Divorce and Remarriage: Somebody has some Explaining to Do


In the old, much beloved, I Love Lucy TV show, whenever Lucy messed something up, or seemed to have messed something up, her husband Ricky would tell her, his voice rising with frustration: “Lucy, you’ve got some explaining to do!”

A lot of people today take this same attitude toward the Catholic Church, in relation to her moral teaching.  She has a lot of explaining to do.  It’s as if she’s not only messed up, like the lovable but disaster-prone Lucy, but is actually guilty of some misdeed or crime.  Where does the Church get off insisting on such a strict morality, anyway!

7 Consecration

Such complaints are made with special force with regard to the Church’s teaching on sexual morality–for example, her teaching on divorce and remarriage.  The Church does not permit divorce and remarriage.  Of course, she can’t stop people from doing it.  But she can, and does, insist that it is wrong.  Where does the Church get off insisting on such a strict and apparently unforgiving standard, anyway?  And why would she insist on such a teaching?  Isn’t this more of the work of the celibate old men who just don’t understand?

Well, if the world is going to say that the Church has some explaining to do, it will be only fair to let her explain herself.  And she has explained herself in (among other places)  the Catechism of the Catholic Church.  Here is a key passage:

1650 Today there are numerous Catholics in many countries who have recourse to civil divorce and contract new civil unions. In fidelity to the words of Jesus Christ– “Whoever divorces his wife and marries another, commits adultery against her; and if she divorces her husband and marries another, she commits adultery”– The Church maintains that a new union cannot be recognized as valid, if the first marriage was. If the divorced are remarried civilly, they find themselves in a situation that objectively contravenes God’s law. Consequently, they cannot receive Eucharistic communion as long as this situation persists. For the same reason, they cannot exercise certain ecclesial responsibilities. Reconciliation through the sacrament of Penance can be granted only to those who have repented for having violated the sign of the covenant and of fidelity to Christ, and who are committed to living in complete continence.

It turns out, then, that the Church’s rather rigorous teaching on marriage is based not on the words of some little known celibate old man, but on the words of one very well known and important celibate young man.  The teaching is based on the words of Jesus Christ, whom faithful Catholics believe to be God.  Perhaps, then, Christians at least, and even all those people who claim to respect Jesus as a moral teacher, could cut the Church some slack and acknowledge that it has good reason to think that it is not just imposing some man-made morality on human beings but in fact preserving what was delivered to her by her divine founder.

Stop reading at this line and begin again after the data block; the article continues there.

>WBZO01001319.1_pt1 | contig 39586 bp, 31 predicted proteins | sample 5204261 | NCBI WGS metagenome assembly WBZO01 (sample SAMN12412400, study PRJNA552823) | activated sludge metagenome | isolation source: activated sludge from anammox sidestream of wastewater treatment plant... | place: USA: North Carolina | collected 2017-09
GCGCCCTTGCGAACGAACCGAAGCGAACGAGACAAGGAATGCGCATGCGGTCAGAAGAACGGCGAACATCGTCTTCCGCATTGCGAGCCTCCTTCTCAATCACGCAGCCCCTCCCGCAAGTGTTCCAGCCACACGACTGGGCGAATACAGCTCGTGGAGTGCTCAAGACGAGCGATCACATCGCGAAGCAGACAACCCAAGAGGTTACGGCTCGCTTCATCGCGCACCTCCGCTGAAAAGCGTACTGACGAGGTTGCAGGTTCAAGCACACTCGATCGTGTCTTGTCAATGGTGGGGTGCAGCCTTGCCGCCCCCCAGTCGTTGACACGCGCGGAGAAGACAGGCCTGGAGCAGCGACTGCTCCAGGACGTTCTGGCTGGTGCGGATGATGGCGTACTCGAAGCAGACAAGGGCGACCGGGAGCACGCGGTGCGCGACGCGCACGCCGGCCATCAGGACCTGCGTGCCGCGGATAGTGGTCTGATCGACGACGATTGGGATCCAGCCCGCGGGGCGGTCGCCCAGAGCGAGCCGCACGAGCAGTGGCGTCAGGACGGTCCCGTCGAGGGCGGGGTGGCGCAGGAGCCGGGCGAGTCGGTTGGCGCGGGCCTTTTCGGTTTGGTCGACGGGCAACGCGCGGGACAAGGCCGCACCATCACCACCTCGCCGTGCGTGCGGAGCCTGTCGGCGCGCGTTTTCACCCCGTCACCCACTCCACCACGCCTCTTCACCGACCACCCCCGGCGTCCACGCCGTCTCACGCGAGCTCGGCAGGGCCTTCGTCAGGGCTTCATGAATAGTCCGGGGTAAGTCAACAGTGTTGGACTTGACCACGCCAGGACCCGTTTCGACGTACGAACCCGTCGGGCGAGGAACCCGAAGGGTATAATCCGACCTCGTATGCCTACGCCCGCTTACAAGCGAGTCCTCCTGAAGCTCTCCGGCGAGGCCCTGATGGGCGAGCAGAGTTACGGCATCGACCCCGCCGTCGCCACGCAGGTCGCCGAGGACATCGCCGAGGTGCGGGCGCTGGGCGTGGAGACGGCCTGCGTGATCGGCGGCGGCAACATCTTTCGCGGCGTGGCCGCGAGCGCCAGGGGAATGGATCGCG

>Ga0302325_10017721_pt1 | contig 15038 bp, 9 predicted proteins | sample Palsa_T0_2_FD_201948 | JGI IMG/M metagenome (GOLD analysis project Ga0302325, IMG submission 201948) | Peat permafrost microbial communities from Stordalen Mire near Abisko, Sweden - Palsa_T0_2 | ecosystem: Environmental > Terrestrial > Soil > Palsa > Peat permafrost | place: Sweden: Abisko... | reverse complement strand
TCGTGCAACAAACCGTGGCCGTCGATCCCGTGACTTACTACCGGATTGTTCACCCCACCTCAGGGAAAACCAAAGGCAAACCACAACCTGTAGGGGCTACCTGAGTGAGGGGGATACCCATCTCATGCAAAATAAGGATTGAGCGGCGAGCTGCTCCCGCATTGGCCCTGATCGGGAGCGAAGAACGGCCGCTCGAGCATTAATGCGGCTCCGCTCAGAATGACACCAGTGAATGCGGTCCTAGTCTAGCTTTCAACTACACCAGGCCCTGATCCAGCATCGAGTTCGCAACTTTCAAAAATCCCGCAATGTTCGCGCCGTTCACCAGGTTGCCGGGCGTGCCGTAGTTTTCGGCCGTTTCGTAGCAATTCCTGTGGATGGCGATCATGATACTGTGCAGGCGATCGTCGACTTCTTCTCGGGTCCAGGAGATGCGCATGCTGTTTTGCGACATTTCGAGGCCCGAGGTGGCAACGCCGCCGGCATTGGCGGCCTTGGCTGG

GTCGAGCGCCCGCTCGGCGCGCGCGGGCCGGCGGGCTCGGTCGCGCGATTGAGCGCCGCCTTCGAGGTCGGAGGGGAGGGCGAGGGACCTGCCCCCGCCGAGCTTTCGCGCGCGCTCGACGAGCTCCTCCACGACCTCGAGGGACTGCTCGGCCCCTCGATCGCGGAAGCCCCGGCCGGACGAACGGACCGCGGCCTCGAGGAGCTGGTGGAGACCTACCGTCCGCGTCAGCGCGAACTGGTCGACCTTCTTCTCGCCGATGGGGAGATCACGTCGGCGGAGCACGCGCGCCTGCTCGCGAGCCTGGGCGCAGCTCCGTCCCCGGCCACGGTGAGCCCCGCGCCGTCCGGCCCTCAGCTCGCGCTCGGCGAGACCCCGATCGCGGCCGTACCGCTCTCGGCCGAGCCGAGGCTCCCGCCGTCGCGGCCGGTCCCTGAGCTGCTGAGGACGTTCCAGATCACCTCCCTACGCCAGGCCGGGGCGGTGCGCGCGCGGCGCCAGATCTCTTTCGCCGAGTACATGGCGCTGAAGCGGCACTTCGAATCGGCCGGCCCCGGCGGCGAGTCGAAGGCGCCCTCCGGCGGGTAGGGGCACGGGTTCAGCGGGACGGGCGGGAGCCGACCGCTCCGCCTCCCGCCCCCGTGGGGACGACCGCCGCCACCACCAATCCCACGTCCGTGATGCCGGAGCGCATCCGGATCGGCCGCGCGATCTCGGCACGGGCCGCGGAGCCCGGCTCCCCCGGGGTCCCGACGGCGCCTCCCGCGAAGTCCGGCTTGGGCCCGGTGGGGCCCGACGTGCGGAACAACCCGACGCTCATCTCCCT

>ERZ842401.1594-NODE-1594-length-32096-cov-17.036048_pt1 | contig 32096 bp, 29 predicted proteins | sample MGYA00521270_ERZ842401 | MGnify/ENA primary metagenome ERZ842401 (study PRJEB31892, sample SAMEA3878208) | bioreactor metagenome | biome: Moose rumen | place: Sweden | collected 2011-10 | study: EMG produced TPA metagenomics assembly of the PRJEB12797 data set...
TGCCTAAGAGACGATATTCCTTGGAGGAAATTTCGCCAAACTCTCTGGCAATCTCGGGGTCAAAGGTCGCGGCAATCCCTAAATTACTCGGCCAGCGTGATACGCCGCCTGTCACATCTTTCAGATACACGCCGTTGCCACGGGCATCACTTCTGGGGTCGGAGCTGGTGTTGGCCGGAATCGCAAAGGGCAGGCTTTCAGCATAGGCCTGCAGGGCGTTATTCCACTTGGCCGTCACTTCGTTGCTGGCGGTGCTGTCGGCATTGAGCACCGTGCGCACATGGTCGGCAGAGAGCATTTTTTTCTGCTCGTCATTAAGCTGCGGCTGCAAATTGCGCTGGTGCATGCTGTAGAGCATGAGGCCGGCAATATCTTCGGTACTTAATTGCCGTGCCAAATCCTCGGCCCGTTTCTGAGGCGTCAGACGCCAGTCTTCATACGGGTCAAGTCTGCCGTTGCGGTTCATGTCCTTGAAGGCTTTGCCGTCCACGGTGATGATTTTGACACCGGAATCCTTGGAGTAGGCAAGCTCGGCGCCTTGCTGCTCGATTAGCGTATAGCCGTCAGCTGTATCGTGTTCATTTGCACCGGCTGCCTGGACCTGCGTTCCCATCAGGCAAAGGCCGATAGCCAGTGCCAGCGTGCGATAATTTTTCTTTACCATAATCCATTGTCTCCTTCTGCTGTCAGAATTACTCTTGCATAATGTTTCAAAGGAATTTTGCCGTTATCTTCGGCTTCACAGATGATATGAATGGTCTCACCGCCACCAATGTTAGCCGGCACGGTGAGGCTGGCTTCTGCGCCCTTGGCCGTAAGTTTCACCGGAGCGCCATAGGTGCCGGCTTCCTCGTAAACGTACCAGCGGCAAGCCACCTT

We can concede that from the standpoint of contemporary, easy-going morality, the Church has some explaining to do.  But from the standpoint of the words of Jesus, it is the world that has some explaining to do.

The views expressed here are those of the author, and do not necessarily represent the views of CatholicVote.org


About Author

Carson Holloway is a political scientist and the author of The Way of Life: John Paul II and the Challenge of Liberal Modernity (Baylor University Press), The Right Darwin? Evolution, Religion, and the Future of Democracy (Spence Publishing), and All Shook Up: Music, Passion and Politics (Spence Publishing), and the editor of a collection of essays entitled Magnanimity and Statesmanship (Lexington Books). His articles have appeared in the Review of Politics, Interpretation: A Journal of Political Philosophy, Perspectives on Political Science, and First Things. He is a regular contributor to the online journal The Public Discourse. Holloway was a 2005-06 William E. Simon Visiting Fellow in Religion and Public Life in the James Madison Program at Princeton University. He received his Ph.D. in political science from Northern Illinois University in 1998.

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